Will shoppers stop shopping?

“There have also been commercial real estate winners borne out of the pandemic,” continued Nigel. “Real estate sectors, such as logistics, have benefitted from structural changes within the retail market, picking up the lost revenue from the high street.”

“We’ve seen a 50%-60% drop in absolute values of UK shopping centres,” added Marcus. “Some of these properties were getting to a point where they were starting to look interesting again but are now overwhelmed by the anticipation of a consumer slowdown.

“The energy crisis and increase in mortgage costs will put a dampener on consumer expenditure for a while to come. I’m more optimistic about continental Europe. Europeans tend to rent rather than own and have a bigger social safety net. For example, the energy cost increase has been capped in France.”

And while Amazon’s pullback has hit the logistics sector in recent days, managers still believe this area to be attractive.

“I don’t expect rental growth in logistics to disappear, but to moderate,” said Marcus. “Amazon’s pullback is a bellwether, but investors should be careful not to over emphasise the impact of Amazon on the market. Last mile and urban logistics continue to do very well and there is a perpetual shortage of land for these assets.”

Recession-proof real estate

“Listed real estate has distinct characteristics that can provide a buffer to inflation,” said Cohen & Steers in an update. “For example, sectors with shorter lease durations—such as self-storage—have the ability to reset rents promptly as conditions change. In case of slow growth—or even recession—longer inflation-linked rental contracts offer relatively strong and steady income growth potential.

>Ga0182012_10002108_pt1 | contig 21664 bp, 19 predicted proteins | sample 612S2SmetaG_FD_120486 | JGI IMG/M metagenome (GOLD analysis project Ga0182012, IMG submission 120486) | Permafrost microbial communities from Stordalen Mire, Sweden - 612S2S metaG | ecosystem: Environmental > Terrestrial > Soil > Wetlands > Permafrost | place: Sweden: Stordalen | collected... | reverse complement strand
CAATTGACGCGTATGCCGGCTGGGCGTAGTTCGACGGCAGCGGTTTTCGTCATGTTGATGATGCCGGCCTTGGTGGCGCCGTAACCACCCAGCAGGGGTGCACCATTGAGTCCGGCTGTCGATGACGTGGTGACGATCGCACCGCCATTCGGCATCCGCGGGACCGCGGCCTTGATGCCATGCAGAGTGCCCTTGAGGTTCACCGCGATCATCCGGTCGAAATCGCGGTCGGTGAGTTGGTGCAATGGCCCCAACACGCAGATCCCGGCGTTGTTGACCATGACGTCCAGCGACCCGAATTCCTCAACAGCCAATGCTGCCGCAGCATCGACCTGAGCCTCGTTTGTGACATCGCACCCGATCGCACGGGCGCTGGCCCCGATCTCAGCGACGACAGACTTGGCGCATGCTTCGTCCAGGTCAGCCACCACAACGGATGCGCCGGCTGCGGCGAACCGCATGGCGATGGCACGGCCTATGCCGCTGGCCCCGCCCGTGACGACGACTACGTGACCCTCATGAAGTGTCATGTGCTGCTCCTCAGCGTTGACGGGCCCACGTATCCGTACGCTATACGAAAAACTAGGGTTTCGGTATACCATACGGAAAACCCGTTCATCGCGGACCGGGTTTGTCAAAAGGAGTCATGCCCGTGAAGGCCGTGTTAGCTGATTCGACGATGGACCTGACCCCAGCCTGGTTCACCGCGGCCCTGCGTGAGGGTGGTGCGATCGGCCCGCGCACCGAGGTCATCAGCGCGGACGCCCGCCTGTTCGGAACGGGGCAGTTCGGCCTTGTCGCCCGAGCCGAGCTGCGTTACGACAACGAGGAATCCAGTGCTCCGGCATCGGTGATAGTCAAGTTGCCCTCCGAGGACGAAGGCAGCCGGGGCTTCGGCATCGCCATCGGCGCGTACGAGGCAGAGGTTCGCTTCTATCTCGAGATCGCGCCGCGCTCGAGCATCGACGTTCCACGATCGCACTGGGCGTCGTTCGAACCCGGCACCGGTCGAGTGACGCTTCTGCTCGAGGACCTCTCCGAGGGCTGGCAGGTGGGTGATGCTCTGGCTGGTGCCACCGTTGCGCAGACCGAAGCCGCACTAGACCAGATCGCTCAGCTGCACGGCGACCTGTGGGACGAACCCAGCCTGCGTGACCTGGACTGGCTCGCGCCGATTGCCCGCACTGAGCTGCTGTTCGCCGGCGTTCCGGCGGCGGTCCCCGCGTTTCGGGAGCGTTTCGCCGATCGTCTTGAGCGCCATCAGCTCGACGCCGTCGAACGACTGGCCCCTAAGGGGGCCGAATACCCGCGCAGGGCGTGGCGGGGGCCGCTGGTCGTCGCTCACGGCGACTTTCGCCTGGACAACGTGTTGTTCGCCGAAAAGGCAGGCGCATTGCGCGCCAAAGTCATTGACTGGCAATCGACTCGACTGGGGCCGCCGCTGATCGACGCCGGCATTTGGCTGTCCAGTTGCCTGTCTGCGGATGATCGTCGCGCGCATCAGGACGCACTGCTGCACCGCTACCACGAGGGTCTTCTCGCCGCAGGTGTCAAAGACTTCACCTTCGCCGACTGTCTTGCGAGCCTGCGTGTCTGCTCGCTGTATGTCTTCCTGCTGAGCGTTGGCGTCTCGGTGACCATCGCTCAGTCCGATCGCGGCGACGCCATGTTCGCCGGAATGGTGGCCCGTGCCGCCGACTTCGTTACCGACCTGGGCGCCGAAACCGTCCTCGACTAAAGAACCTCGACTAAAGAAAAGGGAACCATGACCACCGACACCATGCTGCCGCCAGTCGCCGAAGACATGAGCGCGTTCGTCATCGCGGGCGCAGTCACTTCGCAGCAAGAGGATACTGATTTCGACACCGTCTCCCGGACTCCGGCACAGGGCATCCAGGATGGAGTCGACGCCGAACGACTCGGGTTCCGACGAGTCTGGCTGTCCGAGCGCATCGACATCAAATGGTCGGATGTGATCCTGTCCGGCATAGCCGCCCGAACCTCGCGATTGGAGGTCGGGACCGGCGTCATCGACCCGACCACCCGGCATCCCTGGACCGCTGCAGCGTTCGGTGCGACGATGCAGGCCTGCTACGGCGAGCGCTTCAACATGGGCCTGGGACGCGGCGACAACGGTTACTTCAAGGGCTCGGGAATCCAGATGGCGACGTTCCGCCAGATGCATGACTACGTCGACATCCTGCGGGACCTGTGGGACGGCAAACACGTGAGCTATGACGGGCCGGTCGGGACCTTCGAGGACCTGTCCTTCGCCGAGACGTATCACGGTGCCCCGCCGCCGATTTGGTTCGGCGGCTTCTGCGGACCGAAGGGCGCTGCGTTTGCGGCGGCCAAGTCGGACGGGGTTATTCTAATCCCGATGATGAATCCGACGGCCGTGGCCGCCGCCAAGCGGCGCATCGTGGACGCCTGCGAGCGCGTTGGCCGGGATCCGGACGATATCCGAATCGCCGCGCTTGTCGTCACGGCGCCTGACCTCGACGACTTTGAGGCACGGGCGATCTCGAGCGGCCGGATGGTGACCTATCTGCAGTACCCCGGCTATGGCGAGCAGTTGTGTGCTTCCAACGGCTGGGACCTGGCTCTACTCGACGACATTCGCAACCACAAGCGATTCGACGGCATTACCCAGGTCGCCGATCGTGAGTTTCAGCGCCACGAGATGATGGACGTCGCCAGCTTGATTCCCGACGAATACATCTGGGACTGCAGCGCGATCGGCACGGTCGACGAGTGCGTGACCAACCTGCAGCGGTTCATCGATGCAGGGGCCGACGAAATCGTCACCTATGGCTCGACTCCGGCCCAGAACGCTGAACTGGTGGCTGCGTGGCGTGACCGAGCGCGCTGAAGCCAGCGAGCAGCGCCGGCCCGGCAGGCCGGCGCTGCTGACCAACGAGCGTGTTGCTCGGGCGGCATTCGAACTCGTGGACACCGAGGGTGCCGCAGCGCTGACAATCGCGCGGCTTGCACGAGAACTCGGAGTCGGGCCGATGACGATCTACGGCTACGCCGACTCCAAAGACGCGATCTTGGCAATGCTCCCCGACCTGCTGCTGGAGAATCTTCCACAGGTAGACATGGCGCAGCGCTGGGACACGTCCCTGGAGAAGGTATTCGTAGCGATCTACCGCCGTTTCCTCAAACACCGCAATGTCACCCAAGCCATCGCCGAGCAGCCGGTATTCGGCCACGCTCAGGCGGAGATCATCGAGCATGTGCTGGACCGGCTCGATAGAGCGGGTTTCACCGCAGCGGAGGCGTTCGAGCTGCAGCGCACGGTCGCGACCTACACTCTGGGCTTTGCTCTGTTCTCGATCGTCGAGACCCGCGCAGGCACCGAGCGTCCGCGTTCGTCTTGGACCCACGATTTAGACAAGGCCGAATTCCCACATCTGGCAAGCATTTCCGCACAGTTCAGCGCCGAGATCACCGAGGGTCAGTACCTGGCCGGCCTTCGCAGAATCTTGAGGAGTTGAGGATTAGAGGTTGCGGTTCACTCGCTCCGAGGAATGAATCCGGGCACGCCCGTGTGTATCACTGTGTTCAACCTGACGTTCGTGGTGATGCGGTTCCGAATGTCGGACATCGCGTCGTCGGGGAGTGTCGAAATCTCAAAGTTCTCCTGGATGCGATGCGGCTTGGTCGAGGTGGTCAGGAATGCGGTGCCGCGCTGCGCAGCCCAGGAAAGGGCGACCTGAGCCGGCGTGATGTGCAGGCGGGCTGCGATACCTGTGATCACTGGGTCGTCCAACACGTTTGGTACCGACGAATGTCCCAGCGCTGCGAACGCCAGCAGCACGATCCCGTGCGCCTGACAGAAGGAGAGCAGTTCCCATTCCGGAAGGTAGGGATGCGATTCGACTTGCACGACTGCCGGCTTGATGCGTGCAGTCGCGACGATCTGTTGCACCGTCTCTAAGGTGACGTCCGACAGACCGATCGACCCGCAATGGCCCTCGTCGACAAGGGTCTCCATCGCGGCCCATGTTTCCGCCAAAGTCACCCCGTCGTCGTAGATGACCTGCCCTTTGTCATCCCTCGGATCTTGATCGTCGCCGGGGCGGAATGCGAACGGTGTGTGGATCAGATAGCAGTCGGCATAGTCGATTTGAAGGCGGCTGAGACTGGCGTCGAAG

“Sectors that are less cyclical, where demand is less influenced by the economy, have also seen continued performance,” continued Nigel. “These include healthcare and social housing, which all continued to operate throughout the pandemic, as the services and care provided at these properties are essential. Such sectors are indicating long-term trends, highlighting increased demand in the future and are also heavily undersupplied in terms of quality real estate available.”

The investment advisors to the VT Chelsea Managed Funds have also found several opportunities in care home, healthcare and logistics REITs over the past few years and continue to invest in them today.

“While some uncertainty will continue within some commercial real estate sectors, as the world adapts to a new normal post-pandemic, the negative forecasts for the sector as a whole appear overblown,” concluded Nigel.

Indeed, this negativity has resulted in a discount to net asset value of 22.4% and 23.3% for Continental Europe and the U.K., respectively, according to Cohen & Steers. “Real estate securities are trading near the lowest levels in a decade,” it said, “and discounted valuations have historically been a buying opportunity for European REITs.”

*Source: Investment Association, net retail sales, March 2022.
**Source: Cohen & Steers, 31 March 2022.
Past performance is not a reliable guide to future returns. You may not get back the amount originally invested, and tax rules can change over time. The views expressed are those of the fund managers and do not constitute financial advice.


Published on 23/05/2022